In addition, requirements for participation encouragement would be reduced. Though employers will still be required to encourage participation and send information to unenrolled employees, they won’t be required to send nearly as many informational documents annually as they have been in the past.
Big-Time Win for Part-Time Workers
One of the most popular components of the RISE Act is a rule that would provide retirement benefits for more part-time workers. The bill lowers the requirement for part-time workers to participate in a sponsored retirement plan. Under current rules, part-time employees must have worked for their current employer for three continuous years before they are eligible to participate in a retirement plan. The RISE Act would lower that to two years.
Streamlined Career Changes
One innovation from the RISE Act is a new database of retirement savings accounts, which many are calling the “lost and found” database. The purpose of the database is to help workers find information about their 401(k)s when they switch employers, and to find old accounts for which they may have lost information or access. This would be especially helpful for savers who have lost plan or login information that was stored in a work email that they no longer have access to, or for those who may have lost their sponsor’s contact information.
The bill also addresses an employer’s procedures for dealing with career changes as well. Specifically, it broadens the options that employees have for transferring the retirement accounts of former, unresponsive employees into IRAs. Currently, employers are allowed to transfer an unresponsive former employee’s retirement account into an IRA if the balance is between $1,000 and $5,000. The RISE act raises that range to between $5,000 and $7,000.
Increased Governmental Oversight
The Department of Labor (DOL) would be required to conduct multiple investigations into their procedures, update their protocols, and report their findings to congress. The protocols that must be assessed and updated include guidelines for determining the risk and return rates (also known as “benchmarking”) for a variety of asset classes.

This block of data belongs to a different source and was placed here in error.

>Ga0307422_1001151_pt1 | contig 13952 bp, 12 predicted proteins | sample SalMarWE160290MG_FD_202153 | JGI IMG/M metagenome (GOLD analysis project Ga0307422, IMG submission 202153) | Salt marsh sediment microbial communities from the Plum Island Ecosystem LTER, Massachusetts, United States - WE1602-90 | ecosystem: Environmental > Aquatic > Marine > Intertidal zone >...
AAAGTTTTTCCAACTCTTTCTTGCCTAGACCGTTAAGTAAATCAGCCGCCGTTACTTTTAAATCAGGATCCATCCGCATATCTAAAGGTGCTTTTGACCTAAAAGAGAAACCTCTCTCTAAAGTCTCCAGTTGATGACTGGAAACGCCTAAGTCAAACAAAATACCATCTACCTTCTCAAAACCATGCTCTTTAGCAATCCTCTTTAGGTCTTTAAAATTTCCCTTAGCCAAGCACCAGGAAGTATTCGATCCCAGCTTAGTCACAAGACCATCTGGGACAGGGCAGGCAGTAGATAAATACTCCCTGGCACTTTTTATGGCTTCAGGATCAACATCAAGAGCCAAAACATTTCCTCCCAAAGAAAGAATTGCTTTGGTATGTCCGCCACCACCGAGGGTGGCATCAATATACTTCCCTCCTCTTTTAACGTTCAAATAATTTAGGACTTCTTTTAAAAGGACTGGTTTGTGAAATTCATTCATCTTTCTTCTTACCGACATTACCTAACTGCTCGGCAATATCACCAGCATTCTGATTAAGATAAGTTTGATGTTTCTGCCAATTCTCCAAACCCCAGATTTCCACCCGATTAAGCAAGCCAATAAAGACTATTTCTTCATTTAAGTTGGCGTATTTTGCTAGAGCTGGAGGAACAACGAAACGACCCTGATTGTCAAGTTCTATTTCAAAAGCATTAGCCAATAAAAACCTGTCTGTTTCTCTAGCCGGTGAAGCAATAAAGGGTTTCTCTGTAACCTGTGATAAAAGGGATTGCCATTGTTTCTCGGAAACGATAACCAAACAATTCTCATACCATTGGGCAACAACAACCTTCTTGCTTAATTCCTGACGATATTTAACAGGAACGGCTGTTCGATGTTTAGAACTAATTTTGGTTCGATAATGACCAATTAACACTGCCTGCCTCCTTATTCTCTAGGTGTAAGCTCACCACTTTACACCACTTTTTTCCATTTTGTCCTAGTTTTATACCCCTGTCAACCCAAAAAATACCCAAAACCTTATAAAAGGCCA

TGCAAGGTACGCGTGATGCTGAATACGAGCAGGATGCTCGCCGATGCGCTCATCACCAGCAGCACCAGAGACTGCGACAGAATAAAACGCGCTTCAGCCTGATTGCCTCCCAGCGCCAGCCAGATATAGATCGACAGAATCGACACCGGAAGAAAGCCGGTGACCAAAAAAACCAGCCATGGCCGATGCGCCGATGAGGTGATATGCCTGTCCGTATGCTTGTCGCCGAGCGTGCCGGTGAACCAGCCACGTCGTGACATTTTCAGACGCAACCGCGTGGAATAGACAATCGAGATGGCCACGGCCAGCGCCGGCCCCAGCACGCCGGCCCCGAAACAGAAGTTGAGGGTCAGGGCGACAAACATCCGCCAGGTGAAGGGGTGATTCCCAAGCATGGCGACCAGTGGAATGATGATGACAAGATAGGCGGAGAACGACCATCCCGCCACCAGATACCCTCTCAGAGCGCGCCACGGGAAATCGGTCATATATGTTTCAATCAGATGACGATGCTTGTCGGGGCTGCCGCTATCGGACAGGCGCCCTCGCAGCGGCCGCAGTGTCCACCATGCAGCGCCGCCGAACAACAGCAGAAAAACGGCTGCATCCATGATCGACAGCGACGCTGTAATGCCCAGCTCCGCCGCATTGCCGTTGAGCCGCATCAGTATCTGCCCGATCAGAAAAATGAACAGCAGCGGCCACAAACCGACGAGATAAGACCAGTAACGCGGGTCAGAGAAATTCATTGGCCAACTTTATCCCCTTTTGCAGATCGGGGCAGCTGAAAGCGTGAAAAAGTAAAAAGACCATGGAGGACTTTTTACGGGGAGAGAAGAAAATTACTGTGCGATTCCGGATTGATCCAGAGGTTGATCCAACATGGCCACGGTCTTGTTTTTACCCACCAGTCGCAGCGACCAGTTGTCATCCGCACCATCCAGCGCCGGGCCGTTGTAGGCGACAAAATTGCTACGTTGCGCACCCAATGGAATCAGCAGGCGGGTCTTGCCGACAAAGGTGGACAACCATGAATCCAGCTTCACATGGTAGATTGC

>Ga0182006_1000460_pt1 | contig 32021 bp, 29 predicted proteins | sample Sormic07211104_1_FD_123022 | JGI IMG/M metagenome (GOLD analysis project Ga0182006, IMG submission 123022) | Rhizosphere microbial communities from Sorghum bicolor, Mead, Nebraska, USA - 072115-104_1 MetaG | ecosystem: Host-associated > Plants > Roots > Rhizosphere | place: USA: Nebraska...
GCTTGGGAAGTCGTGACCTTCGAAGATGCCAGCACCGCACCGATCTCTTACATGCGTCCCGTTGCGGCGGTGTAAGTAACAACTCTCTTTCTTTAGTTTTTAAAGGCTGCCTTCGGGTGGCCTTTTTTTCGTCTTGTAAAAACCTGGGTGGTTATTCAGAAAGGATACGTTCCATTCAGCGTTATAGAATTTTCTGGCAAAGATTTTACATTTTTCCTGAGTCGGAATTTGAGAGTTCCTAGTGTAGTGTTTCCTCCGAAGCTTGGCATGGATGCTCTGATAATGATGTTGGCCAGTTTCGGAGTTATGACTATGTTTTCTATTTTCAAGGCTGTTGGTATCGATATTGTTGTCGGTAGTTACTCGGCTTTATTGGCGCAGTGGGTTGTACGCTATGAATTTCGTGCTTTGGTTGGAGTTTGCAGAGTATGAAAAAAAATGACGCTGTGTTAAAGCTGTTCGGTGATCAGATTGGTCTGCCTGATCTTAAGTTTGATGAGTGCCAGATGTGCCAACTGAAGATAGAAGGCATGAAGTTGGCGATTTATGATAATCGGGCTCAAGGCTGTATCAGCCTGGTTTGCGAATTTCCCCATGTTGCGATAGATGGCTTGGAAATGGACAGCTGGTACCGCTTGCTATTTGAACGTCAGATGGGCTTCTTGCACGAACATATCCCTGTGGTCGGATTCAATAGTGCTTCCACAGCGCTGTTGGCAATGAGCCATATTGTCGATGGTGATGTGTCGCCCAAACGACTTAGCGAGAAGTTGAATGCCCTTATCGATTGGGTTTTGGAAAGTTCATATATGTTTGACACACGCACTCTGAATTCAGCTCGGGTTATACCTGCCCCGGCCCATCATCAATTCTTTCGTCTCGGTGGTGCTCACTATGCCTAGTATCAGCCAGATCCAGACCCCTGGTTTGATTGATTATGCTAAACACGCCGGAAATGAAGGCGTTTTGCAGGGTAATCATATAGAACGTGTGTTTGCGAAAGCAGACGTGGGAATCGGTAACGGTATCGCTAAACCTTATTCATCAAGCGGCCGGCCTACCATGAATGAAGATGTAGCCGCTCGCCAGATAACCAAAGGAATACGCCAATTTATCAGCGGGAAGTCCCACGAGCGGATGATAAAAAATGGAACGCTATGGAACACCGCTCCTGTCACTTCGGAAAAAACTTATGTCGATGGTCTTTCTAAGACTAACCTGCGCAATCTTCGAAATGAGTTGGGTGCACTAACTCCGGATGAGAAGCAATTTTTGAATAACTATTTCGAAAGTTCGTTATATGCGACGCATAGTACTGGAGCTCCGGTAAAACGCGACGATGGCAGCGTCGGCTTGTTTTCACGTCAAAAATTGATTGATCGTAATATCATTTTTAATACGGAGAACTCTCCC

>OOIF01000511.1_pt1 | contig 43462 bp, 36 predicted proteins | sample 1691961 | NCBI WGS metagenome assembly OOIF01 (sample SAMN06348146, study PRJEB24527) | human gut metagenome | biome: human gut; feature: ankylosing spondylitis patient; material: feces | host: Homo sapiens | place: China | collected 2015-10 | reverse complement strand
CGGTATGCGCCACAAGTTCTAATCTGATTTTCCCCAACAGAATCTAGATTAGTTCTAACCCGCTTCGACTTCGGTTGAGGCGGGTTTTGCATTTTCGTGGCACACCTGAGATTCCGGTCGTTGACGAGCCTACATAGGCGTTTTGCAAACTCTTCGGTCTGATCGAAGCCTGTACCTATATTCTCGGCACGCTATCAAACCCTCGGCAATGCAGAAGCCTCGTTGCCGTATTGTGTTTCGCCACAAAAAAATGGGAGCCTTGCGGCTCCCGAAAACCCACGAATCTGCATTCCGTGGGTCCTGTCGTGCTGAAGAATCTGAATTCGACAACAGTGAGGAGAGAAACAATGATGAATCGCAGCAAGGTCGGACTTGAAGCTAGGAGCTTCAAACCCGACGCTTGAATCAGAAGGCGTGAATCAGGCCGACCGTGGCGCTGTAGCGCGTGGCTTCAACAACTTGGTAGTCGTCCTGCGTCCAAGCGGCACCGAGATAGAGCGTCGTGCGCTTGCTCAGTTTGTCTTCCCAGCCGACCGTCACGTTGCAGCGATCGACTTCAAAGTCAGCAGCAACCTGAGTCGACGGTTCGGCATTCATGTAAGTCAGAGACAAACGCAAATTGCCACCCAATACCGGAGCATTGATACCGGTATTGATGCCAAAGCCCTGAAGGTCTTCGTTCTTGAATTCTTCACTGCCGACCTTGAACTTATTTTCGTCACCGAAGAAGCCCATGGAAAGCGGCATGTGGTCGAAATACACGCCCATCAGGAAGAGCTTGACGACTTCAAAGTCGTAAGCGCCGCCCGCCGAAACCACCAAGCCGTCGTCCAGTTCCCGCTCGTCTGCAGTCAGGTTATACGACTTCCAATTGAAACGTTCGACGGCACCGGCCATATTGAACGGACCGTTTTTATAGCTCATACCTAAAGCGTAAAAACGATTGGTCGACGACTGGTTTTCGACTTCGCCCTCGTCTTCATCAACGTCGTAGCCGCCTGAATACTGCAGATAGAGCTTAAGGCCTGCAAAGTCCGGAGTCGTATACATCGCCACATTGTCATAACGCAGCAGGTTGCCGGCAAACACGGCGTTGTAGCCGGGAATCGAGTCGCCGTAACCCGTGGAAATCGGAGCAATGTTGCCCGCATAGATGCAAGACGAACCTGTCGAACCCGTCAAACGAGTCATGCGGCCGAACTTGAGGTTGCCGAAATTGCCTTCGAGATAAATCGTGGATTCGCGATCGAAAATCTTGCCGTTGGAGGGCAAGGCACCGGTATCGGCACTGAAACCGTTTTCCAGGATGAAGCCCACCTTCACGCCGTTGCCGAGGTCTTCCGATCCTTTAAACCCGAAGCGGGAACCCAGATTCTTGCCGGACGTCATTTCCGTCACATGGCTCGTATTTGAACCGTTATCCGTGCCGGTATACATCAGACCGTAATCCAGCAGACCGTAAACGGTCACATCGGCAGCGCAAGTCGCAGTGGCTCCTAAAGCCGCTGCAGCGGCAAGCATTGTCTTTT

The DOL would also have to review and update the current guidelines regarding pension risk transfers, and their current reporting and disclosure requirements for pension plans. Finally, they would be required to give guidelines for future changes and best practices.
What Stage is the New (Blended) Bill In?
With the current legislative focus of the last few months on the Build Back Better infrastructure bill, many other bills have been sidelined. The RISE Act/Secure Act 2.0 merged bill is no different. Because these two bills are to be merged before being presented before the full congress for a vote, there is likely to be an involved legislative process to address overlaps and potential conflicts between the contents of the bills.
What Can I Do?
One of the best ways to take advantage of new legislation is to educate yourself. The Secure 2.0 Act and the RISE Act are comprehensive bills with plenty of information, and some of the contents of the bills may change as they merge, so there are many new points and requirements to learn about.
If you’re already enrolled in an employer-sponsored retirement account like a 401(k) or 403(b), talk to your plan sponsor when and if the bill is passed. They should be able to answer questions about how your particular account is affected, if at all. If you aren’t enrolled, or if your workplace does not yet offer retirement benefits, talk to higher-ups at your workplace to see what your options are.
As legislators continue to address gaps in retirement savings among the American public, now is the time to begin seriously looking into retirement savings of your own, or making sure your portfolio is up to date if you’re already saving. If the merged Secure 2.0/RISE act passes, the world of retirement planning in the US will change, and for many Americans, the bill could mean new opportunities to save.